SENGA NENGUDI : THE OTHER SIDE OF THE WORLD

 Sprüth Magers Los Angeles  August 2020–January 2021

Senga Nengudi, BULEMIA 1988-2018

About us fabula narratur  Act 1

By Rosanna Albertini

Macaronic latin, the morning light brings it to me, no reason to dismiss it. The new camellias drop tears of rain from the pink tutu of petals still swollen with water. Affection and admiration seem to be hidden in these flowers. Beyond the thick greenery of the fence a bunch of preschool children chirp names of things maybe for the first time and slip them into the fantasy game. How can I read the news? I don’t know where I am, walking through the garden first thing in the morning. It seems the other side of the world. News of the last six months condensed into a rock at the center of my body. Place undetermined. What’s wrong? History switched, it’s a new day. Something continues to feel wrong.

 I have no more the desire to know everything from the political arena; it was at the tip of my mind until a few days ago. And now I am surrounded by the power of security operations: the functional castle of women and men of good will trying to remake the country healthy, prosperous and happy. I see the grapes like the fox of the fable, can’t reach them. But I won’t say they are not ripe. The fox in me is moved around by a tornado of voices, opinions, commentaries; such a dense cacophony that it becomes an enormous cocoon. Simple facts of every day end up obliterated.

 Furthermore, it’s hard not to see that, as we search for certainty in this life, we avoid the sense of dread, the surprise that feeds the beauty of being alive. As we look for protection, we deplete the bag of energies moving our feet toward the unknown, inside and after the vanishing cloud that we call life. 

We always drew, wrote and told stories from the beginning of human time to keep track of existence. They were often indirect, or suggesting a moral, parables or metaphors. Truth only sits inside a story, becomes tangible at the end of day, an inner sensation, mostly invisible. In this life of today we don’t wait. But, to know everything at once? Impossible, it doesn’t make sense.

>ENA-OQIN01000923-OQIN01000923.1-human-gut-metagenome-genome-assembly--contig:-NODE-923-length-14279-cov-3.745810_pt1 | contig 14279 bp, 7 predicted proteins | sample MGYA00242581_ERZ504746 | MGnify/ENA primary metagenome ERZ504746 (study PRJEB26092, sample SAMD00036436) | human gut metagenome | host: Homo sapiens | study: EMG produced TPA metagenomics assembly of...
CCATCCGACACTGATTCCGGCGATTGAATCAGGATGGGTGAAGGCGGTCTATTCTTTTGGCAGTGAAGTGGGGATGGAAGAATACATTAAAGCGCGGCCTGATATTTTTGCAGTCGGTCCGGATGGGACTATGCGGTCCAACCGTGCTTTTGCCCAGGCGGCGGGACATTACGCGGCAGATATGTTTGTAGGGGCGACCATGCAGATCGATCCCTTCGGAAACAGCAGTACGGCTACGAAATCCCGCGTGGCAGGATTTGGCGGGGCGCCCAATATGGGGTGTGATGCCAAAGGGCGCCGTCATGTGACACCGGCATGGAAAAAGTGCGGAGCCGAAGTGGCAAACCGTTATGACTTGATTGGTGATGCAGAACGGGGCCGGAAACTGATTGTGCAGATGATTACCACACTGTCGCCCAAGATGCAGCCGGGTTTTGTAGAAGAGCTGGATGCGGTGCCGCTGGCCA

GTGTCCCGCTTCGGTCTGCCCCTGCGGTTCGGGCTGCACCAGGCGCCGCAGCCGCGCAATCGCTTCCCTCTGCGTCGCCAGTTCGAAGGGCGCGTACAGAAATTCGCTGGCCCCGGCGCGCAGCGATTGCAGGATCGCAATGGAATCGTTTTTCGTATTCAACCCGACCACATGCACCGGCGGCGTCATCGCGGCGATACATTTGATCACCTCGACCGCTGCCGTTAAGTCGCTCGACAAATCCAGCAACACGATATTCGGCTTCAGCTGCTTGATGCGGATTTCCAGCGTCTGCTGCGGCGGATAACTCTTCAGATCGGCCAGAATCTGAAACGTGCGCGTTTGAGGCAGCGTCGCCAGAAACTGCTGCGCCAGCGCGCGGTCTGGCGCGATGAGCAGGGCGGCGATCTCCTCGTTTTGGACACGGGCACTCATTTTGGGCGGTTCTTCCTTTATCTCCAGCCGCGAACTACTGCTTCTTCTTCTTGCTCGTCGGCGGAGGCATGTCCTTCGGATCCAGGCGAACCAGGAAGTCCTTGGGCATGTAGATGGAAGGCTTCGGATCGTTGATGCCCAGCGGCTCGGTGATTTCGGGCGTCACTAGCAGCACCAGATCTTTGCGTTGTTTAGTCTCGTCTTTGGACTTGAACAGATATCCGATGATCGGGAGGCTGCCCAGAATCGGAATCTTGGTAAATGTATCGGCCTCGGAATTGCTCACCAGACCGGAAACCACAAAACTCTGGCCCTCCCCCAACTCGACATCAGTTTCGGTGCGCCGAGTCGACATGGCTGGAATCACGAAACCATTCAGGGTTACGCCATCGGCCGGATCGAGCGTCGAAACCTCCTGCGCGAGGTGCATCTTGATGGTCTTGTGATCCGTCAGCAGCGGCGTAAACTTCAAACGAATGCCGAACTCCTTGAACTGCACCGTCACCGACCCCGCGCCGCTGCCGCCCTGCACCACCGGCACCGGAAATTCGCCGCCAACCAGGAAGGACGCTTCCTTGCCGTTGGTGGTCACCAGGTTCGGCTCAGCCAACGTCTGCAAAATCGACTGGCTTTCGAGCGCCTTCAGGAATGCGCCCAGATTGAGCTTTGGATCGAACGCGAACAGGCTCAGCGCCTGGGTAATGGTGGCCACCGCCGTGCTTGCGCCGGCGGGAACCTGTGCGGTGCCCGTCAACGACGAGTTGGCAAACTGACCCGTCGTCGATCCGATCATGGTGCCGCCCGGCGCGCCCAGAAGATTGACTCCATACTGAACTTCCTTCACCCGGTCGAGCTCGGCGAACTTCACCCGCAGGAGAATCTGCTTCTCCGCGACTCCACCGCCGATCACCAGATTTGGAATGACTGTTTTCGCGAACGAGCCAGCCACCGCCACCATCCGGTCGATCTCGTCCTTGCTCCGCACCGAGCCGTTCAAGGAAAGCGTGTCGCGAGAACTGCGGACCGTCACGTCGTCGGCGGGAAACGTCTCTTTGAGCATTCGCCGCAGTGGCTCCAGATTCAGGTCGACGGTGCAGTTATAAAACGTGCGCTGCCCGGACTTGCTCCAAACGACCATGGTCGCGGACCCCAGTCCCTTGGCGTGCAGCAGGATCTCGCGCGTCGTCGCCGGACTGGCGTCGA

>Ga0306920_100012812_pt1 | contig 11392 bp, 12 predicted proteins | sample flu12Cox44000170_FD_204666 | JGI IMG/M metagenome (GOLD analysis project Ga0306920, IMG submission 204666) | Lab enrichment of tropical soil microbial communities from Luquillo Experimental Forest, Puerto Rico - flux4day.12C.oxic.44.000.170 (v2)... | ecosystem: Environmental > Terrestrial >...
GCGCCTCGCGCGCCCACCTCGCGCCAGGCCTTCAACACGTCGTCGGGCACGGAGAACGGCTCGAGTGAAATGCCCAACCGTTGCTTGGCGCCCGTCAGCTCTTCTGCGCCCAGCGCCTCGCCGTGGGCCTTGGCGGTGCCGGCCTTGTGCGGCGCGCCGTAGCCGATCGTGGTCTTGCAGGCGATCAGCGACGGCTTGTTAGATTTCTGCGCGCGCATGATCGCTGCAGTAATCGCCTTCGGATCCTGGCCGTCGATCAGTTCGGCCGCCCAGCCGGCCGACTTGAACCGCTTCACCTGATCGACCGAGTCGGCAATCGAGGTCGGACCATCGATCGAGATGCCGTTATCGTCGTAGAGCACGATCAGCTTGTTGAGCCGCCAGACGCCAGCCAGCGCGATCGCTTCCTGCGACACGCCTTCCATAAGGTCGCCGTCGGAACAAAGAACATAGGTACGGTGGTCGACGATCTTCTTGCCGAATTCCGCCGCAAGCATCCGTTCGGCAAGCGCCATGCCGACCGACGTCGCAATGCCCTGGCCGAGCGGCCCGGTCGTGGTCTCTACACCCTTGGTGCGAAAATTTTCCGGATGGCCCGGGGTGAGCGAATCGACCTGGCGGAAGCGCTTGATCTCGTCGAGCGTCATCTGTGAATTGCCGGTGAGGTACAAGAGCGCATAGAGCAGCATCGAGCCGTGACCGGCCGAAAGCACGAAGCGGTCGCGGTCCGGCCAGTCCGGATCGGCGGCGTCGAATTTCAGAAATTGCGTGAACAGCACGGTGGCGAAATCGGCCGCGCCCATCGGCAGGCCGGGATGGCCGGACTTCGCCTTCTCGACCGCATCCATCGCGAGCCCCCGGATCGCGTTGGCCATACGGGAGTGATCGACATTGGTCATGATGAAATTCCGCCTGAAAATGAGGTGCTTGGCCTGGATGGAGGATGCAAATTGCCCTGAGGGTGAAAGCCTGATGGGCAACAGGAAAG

Senga Nengudi, BULEMIA 1988-2018
Senga Nengudi, BULEMIA 1988-2018

Opening the file with Senga Nengudi’s installation images l finally find a visual story that is also, maybe, the other side of the world. Her collection of newspapers and the one of her mother, without separation. People of color and white, news, advertisements and portraits of the Pope and of Martin Luther King. “Bridging the gap”, “End the taboo, proceed with care,” “just hold on,” “See more love,” “an inside job,” “Remain Unshaken.” Isolated words with no context. You enter a room with a tapestry of papers on the 4 walls: a big mouth chewing words and images, inevitably throwing up the excess of BULEMIA from reading too much, as Senga calls it. She covered some areas with gold, painted over some sheets to establish a new space for mind and heart to recover, a space of undeniable beauty. Repeated, made of cut outs in different fonts, the word CLEARANCE goes through the gold like a river. Toward the floor, papers become an unreadable mass, the one human bodies had contained, and then expelled according to the laws of gravity. Yet they remain suspended on the walls like the news in our mind, bending their head and shrinking like a flower that has lost its ink.  Small golden paper balls rest on a shelf, more are on the floor. Even discarded, they belong to the humans and shine, perhaps, of living particles.

“We are all part of the same tapestry. It’s important that we know as much as we can know, and be exposed as much as possible, and be motivated, inspired, and show interest in something that’s beyond our own personal history.” SENGA NENGUDI

Senga Nengudi, BULEMIA 1988-2018
Senga Nengudi, SANDMINING B

That’s the real landscape of this time in history, a dejected and wounded land. Pain springing from forgetfulness and lack of care vibrates in the dark vertical creature near the wall, a body of spines in tension between two metal pieces. Not able to stand up by herself, the creature witnesses the miracle staged by the artist in her hopeful mind: little sandbreasts emerging from the desert bed, exposing their colored, bright nipples in the air. 

It’s a disconcerting, attractive scene sowing colors and industrial metals on the ground. They are hardly compatible. 

It’s a prayer asking for husbandry: “not a simple list of practices, but an attitude toward living that entails honesty and economy” (William Bryant Logan).

It’s a concert for crystallized physical evidence in the sand  and the heartbeat of the artist, and ours if we close our eyes and listen to her voice 

My ancestors I honor you,

I remember you I we need you

I we thank you for your guidance…

It is time. It is time… to chant the same song 

Hum the same melody of Now…

Heart to heart, our blood still flows from your origin 

Toes touching soil, muddied

1619, from human being to a commodity,

Soul of a nation, lost in an instant

Only love, still, only love can make it right

Only love can save the day  

Colors on the wall around the vertical creature and on parts of the sand are light, almost vanishing shades of pink, green and blue. They might announce the beginning of a new day, or the end of any day.

Senga Nengudi does not spread illusions, nor tries to seduce bringing up mirrors of eternal utopias.

She is just here, as we all are, turning pain and dread into gold.

A camellia to her from my grateful, quivering fingers.